The 88 day old check could conceivably be deemed void if it doesn’t reach the issuing bank in time. I’m sure that can be resolved, though it will likely be a pain. Her waiting this long to seek counsel strikes me as odd. We’ll hope that she learns that some things don’t turn out so well when put off too long.

I used to work for a guy who quite regularly bounced checks, payroll and otherwise. I took him to court, and here’s how it went for me, in Massachusetts:

Firstly, there are government agencies you can turn to if your employer refuses to pay you; skip them. Since the employer has already written the check, this means he already agrees to pay her the money. (Those government agencies are generally weak and slow, but they might serve to put a scare into her boss just the same.)

The magic word here is “larceny by check,” provided the check truly has been refused for insufficient funds.

When I pressed criminal charges against my former boss and his business, the court took it very seriously and was of great help. They insisted that he mail me a new, good check for all the money, very quickly, and threatened big trouble if he didn’t.

He quickly repaid me with no problems. I was in my early twenties at the time, but I did bring my father along, who dresses well and has a very strong personality when needed; I’m certain that was a help.

In some jurisdictions, payment by cash is forbidden under labour standards laws - wages must be paid by cheque.

From the OP, I’m not certain - does she have an account? if not, do as Gary T suggests - open an account and deposit these two cheques. The reason banks refuse to cash cheques is that they are afraid that the cheques will bounce. If you deposit them in a new bank account, the bank may impose a waiting period before the money can be withdrawn, but that doesn’t seem to be a problem here (88 days??). Also, having her own bank account may help her build up a credit history.

Banks can be very bizarre indeed. As mentioned previously, if you don’t have an account with this bank, don’t even think of asking them to cash a cheque for you. Doesn’t matter if it’s been issued by your employer, insurance carrier or government.

On the other hand, and this is what really defies logic; You can deposit a cheque via your favorite teller and find out that the funds won’t be available for X number of days till it clears, or you can simply deposit it via their ATM and have the funds available on the spot!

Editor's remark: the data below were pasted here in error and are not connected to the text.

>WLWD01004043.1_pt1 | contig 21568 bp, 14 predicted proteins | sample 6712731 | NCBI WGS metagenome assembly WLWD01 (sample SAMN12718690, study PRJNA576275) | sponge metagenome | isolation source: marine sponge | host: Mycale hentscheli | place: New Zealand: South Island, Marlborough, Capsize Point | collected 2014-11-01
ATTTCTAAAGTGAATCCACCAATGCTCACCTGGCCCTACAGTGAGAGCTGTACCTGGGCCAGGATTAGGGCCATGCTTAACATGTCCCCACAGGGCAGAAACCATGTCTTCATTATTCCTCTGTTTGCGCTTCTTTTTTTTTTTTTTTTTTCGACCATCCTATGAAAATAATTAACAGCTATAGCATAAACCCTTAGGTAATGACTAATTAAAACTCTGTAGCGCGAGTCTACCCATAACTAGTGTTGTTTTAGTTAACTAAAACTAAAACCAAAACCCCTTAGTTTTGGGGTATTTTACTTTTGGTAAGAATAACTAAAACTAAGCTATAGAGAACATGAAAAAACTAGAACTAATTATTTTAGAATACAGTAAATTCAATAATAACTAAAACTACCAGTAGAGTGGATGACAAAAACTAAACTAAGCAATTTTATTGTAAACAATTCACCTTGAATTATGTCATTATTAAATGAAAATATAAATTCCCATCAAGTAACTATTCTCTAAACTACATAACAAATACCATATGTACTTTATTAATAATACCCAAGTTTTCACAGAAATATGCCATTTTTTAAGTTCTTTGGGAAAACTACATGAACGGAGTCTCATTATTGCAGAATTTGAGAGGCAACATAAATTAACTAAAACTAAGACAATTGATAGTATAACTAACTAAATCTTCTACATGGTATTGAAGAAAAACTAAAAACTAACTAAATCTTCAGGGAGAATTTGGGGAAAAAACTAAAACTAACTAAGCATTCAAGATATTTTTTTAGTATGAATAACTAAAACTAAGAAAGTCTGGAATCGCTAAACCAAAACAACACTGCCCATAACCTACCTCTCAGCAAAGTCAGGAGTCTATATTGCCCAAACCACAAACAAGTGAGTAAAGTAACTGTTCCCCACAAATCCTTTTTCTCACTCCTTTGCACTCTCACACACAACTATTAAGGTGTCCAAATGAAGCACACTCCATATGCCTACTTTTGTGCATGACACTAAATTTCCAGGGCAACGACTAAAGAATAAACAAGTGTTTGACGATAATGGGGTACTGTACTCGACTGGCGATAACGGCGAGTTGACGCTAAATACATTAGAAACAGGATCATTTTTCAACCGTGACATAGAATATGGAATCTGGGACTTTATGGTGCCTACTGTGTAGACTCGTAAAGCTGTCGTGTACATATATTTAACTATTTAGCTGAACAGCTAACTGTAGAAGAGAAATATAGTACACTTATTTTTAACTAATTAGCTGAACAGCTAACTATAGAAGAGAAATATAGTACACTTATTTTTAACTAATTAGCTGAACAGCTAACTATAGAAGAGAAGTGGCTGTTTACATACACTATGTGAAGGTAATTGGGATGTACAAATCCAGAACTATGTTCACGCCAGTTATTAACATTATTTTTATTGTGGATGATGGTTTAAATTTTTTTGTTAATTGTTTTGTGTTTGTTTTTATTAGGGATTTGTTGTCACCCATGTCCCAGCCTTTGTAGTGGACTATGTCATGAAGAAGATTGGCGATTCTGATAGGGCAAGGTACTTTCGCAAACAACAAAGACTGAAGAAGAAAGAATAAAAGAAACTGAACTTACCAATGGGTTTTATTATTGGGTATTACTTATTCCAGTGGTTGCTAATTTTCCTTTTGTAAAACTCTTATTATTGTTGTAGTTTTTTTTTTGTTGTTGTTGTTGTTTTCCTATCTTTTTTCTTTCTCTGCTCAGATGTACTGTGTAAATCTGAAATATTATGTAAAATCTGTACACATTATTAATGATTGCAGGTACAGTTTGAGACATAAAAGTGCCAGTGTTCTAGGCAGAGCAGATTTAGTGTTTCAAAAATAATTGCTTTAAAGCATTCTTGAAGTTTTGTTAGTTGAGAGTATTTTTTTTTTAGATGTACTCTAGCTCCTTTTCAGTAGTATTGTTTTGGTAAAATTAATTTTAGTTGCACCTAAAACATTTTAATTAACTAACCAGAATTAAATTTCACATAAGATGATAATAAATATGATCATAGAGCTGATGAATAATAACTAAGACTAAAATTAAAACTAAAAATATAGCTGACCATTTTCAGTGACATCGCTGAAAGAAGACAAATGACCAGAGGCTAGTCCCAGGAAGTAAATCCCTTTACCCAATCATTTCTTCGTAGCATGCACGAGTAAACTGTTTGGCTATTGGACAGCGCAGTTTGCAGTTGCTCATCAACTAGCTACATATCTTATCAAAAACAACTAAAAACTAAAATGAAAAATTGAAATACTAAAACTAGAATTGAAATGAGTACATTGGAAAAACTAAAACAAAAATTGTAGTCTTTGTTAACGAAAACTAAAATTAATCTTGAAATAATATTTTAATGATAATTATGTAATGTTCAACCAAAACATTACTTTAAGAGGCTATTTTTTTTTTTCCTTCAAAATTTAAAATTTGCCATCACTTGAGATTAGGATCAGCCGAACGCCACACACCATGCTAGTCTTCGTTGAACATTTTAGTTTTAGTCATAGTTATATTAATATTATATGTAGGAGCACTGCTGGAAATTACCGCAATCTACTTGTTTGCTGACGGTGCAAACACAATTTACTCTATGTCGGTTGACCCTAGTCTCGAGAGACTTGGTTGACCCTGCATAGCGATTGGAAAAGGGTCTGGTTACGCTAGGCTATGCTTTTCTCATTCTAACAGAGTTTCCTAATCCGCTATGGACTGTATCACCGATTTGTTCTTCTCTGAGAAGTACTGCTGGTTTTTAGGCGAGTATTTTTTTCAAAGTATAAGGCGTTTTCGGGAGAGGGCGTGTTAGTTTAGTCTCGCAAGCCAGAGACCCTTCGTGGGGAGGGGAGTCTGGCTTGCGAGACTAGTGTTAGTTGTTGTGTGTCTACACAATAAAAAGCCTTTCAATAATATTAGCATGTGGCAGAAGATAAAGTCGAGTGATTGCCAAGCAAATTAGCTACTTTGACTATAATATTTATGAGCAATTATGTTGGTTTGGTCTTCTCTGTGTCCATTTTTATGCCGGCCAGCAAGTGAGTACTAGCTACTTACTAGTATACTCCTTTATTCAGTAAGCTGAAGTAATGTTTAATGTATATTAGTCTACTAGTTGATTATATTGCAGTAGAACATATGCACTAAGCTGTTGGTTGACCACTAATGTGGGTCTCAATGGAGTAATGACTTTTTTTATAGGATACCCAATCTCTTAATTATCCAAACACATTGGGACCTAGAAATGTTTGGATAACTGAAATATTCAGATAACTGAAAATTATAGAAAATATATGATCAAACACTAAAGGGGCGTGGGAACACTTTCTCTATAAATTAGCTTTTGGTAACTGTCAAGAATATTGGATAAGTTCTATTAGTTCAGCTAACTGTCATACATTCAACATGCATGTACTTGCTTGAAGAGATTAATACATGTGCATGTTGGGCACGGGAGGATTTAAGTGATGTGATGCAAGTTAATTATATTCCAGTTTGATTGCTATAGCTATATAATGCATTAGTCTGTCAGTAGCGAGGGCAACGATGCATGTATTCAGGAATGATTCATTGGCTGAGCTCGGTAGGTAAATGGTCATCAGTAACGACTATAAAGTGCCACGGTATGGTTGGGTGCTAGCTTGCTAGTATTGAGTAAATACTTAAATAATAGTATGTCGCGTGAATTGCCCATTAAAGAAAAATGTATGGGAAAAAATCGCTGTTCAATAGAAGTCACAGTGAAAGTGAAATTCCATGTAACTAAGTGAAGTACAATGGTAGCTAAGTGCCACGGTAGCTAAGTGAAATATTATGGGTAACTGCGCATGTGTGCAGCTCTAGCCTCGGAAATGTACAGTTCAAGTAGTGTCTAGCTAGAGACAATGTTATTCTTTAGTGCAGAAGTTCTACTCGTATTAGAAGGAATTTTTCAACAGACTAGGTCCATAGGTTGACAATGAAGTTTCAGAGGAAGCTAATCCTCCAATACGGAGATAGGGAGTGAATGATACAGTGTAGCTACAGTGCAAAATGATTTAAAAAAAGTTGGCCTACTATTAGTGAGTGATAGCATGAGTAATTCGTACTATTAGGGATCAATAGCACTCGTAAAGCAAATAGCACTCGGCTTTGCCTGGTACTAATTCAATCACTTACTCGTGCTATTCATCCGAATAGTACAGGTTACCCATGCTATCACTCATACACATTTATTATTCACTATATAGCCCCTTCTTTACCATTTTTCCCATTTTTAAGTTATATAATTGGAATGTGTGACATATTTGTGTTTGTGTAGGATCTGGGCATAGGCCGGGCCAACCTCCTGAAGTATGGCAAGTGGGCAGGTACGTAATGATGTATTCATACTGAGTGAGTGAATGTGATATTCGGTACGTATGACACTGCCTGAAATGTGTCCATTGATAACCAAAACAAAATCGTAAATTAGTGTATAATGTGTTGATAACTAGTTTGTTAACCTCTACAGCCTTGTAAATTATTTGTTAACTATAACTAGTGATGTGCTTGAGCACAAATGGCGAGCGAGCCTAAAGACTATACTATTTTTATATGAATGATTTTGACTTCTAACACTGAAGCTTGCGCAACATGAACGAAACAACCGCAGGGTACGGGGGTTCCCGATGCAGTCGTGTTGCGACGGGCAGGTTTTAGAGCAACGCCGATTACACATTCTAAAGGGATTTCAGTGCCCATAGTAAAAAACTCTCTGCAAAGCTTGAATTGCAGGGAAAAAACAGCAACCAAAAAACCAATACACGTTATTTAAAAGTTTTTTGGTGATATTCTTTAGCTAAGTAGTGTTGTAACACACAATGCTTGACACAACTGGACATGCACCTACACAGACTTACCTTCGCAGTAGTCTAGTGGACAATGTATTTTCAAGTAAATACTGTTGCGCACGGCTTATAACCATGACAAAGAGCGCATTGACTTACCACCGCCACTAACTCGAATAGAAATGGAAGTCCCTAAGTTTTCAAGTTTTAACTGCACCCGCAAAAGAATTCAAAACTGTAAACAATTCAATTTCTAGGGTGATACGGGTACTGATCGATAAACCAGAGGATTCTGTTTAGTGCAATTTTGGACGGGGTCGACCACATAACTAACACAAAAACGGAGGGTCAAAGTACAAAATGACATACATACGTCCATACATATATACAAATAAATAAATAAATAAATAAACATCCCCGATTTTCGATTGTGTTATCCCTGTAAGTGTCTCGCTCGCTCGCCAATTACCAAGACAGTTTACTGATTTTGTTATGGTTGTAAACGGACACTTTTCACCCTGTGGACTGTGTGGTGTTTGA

The only explanation I can come up with for this practice is that the bank(s) are doing their darndest to wean us, their customers off interaction with humans, and ulltimately allow them to reduce their numbers.

ATMs don’t take sick days, coffee breaks…well you get the point.

Apologies for the rant, but I really despise banks.

If the check is not honored upon presentation at the issuing bank, one of two things is occuring:

The bank is breaching its duty to its customer (the employer) (if funds are available)

The employer is committing Theft of Services - a felony eligilble for treble (3x) damages in CA (if NSF).

A call to the local prosecutor would be in order.

Banks suck. Banks in Texas suck twice. But—does this teenager have purple hair? Tattoos? Facial piercings? Things like that mitigate against folks, especially teenage folks.

She really needs to open an account, or endorse the checks over to her mother so her mother can deposit them in her account.

Nope, there’s at least a third alternative (and perhaps more), already presented.

  1. The bank is uncertain of the identity of the person attempting to cash the check. They are under no obligation to cash a check for some one w/o assurances that A. the check is good, and B. the person is approved to receive the check.

  2. (just thought of it) The bank is uncertain that the check itself is not a forgery (this happened to my co. once, some one stole checks, forged them and presented them for payment. There were sufficient funds in the account, but they were suspicious about the check itself and correctly refused to cash it.

have you tried The money box?
oh how i wish they had them up in oregon.
does 7-11 still have the check cashing centers in texas?

Thank you for all of the advice. Just a few quick notes.

Yes, she does have a checking account at Chase bank. Yes she does have ID. She is a quite normal looking student, a member of the NHS, etc.

Her mother is going in with her this evening. I told her to demand cash, if notto call the DA’s office on Monday. It seems that the theater has been bought out by another chain, and this has happened to other employees. I believe the reason she was given at the bank was that the account no longer exists.

For the record, I told her never to hold a check for 88 days again.

IANAL, but I believe the new company that bought it out is liable for the paychecks.

I don’t know if there is a time limit on when it needs to be cashed but my wife (not at the time) found a paycheck from 3 years ago when cleaning out the closet for over one thousand dollars. She no longer worked there and they refused to honor it and she went ballistic and did lots of research.

They reissued the check. I don’t see why they would have done that unless they had to.

Usually when an account is going to be closed, sufficient funds are left in the account for all outstanding checks to clear. The employer doesn’t sound like an upstanding business if they did not do so AND then refused to issue the employee another check.